Fast-tracking fees vs. open-access fees

Several academic journals offer fast-tracking for a fee, and I’ve been complaining about it, mainly because it’s hard to see how this policy could be implemented without sometimes giving monied authors an advantage not only in time until publication, but also in likelihood of acceptance. Traditionally, acceptance into a journal was not affected by how much the authors pay, and many of us would like to see things stay that way.

Somebody asked me whether this fast-tracking fee thing is really all that different from that of author-pays journals like those in the PLoS family, which charge a fee for all manuscripts. Should we be protesting these as well? I don’t think so.

PLoS ONE (a journal that I edit for and advise) and all the rest in the PLoS family waive the fee for those who cannot pay:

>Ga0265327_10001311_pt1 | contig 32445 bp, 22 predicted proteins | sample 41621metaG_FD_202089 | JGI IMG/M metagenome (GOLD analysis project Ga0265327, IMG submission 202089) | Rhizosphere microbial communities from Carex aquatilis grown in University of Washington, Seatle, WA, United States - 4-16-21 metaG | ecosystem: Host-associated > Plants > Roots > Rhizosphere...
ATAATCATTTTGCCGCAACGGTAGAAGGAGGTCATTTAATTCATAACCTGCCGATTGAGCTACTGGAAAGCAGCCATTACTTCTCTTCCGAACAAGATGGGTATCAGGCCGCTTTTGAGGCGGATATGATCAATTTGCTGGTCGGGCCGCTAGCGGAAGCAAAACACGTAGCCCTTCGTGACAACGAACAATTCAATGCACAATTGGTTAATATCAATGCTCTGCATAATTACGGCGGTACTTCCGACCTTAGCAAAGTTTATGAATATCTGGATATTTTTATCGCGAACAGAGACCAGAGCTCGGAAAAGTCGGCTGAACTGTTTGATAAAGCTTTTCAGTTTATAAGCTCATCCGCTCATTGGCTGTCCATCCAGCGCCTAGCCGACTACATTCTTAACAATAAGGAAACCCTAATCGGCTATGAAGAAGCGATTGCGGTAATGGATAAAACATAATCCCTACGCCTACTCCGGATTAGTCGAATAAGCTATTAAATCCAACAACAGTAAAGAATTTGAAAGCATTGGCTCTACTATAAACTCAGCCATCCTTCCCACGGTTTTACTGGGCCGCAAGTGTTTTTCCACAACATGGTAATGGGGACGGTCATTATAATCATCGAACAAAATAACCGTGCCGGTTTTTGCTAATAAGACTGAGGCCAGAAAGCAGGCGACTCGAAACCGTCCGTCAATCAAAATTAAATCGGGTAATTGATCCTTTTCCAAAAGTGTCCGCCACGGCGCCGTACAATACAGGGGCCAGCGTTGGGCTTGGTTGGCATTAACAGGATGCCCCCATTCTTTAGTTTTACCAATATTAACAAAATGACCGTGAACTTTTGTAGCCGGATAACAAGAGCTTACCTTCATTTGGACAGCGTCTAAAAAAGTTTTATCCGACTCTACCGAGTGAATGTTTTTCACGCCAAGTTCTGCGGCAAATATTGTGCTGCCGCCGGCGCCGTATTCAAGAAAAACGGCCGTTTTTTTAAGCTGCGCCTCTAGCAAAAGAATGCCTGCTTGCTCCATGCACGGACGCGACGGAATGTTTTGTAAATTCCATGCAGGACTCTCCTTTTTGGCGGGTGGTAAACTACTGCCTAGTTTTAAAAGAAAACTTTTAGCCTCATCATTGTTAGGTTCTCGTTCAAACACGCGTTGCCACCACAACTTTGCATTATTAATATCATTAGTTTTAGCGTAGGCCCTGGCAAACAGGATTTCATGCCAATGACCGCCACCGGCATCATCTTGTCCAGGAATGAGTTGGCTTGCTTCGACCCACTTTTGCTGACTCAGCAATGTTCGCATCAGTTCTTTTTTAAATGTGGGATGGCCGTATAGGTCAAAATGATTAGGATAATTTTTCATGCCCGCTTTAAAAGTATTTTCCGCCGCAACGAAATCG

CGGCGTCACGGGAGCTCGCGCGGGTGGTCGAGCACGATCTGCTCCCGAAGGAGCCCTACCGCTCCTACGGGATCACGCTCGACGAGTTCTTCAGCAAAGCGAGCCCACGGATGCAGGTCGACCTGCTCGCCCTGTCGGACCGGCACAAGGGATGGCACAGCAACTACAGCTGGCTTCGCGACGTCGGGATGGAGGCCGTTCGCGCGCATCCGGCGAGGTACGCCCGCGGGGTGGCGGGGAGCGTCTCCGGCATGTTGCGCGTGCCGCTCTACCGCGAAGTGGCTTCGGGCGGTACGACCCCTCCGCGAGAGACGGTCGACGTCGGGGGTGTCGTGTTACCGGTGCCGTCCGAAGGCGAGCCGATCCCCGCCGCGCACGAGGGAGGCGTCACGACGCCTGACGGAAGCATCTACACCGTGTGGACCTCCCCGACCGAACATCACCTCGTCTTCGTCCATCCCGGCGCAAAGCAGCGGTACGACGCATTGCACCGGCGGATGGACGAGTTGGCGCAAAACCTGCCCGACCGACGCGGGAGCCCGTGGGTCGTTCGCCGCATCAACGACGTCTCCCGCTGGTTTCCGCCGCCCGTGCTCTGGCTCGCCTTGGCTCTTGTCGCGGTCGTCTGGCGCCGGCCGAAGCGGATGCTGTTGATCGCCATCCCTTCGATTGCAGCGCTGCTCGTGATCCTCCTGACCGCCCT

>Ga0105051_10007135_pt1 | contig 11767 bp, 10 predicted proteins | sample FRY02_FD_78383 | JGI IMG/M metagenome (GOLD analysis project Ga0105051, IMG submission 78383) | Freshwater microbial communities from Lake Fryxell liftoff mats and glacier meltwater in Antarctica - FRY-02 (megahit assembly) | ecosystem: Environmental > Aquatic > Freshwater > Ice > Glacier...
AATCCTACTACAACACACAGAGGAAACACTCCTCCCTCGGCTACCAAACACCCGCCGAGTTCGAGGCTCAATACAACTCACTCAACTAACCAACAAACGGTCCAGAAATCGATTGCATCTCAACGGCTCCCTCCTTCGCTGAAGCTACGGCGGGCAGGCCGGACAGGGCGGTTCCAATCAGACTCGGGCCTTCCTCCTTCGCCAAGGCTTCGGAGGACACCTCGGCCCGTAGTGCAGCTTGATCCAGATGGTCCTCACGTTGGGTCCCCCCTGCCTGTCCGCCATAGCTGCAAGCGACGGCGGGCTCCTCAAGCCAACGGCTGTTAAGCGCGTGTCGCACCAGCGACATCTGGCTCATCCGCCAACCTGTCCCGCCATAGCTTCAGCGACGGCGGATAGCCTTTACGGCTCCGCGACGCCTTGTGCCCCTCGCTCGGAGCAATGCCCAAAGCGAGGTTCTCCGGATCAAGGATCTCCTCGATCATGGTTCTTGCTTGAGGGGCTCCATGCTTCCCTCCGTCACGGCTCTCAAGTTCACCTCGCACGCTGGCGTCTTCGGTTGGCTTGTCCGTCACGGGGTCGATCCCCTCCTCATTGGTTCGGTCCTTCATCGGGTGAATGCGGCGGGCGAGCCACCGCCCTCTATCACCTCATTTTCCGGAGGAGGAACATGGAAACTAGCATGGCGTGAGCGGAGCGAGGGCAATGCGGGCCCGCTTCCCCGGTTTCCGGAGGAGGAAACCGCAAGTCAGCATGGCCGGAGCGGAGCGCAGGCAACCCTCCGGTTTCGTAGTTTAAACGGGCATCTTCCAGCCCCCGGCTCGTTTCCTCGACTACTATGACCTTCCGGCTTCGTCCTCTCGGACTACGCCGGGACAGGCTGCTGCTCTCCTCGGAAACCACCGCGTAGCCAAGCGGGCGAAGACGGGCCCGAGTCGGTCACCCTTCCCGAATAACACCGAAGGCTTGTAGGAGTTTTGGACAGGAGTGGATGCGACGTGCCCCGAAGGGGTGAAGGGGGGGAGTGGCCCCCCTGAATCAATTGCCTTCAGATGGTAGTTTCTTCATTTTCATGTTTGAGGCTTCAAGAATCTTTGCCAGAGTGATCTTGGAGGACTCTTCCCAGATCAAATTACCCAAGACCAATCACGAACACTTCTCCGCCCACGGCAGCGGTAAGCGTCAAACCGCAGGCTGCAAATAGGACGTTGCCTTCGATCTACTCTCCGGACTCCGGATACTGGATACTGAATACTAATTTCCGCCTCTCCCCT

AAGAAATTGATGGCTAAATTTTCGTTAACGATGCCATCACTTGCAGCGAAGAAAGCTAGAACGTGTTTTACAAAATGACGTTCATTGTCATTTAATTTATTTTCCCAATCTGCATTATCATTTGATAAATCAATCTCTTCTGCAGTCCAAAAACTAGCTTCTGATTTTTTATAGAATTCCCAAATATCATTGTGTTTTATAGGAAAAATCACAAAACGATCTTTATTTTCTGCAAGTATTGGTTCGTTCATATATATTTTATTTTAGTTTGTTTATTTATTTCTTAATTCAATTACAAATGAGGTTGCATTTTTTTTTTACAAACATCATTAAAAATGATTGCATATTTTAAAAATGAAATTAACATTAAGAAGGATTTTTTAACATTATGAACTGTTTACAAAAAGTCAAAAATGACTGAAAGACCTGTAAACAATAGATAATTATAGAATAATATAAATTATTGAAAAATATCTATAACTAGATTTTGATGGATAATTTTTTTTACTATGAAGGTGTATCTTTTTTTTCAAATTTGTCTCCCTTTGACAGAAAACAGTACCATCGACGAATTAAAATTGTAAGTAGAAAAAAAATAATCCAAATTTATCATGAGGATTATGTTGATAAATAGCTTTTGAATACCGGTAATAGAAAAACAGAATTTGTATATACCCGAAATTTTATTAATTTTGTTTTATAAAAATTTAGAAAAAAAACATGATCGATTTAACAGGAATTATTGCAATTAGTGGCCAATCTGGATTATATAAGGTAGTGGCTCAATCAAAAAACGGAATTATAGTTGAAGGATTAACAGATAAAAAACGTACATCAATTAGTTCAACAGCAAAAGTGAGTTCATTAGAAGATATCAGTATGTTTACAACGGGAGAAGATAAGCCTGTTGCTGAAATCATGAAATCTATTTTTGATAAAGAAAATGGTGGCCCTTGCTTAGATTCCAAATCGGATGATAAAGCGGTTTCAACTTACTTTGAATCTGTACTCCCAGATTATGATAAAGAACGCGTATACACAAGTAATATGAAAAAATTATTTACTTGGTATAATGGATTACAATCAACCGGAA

We offer a complete or partial fee waiver for authors who do not have funds to cover publication fees. Editors and reviewers have no access to payment information, and hence inability to pay will not influence the decision to publish a paper.

A key aspect of the policy is that reviewers and editors are blind to whether the authors are paying, as this removes the possibility of bias. Unfortunately in the case of the fast-tracking for a fee journals, I don’t think they have enough staff to do this, whereas PLoS is big enough to have professional staff in the business office to handle the fee side of things separately from the science.

In an ideal world, journals would not charge any sort of fee, but in fact somebody has got to bear their cost. Indeed, currently journals are central to scientific communication. We should make them less important by consistently posting preprints to the web, as is done in physics. Publishers would then be less able to charge exorbitant fees for journal subscriptions, as the highly profitable Elsevier does for Experimental Brain Research and other journals.

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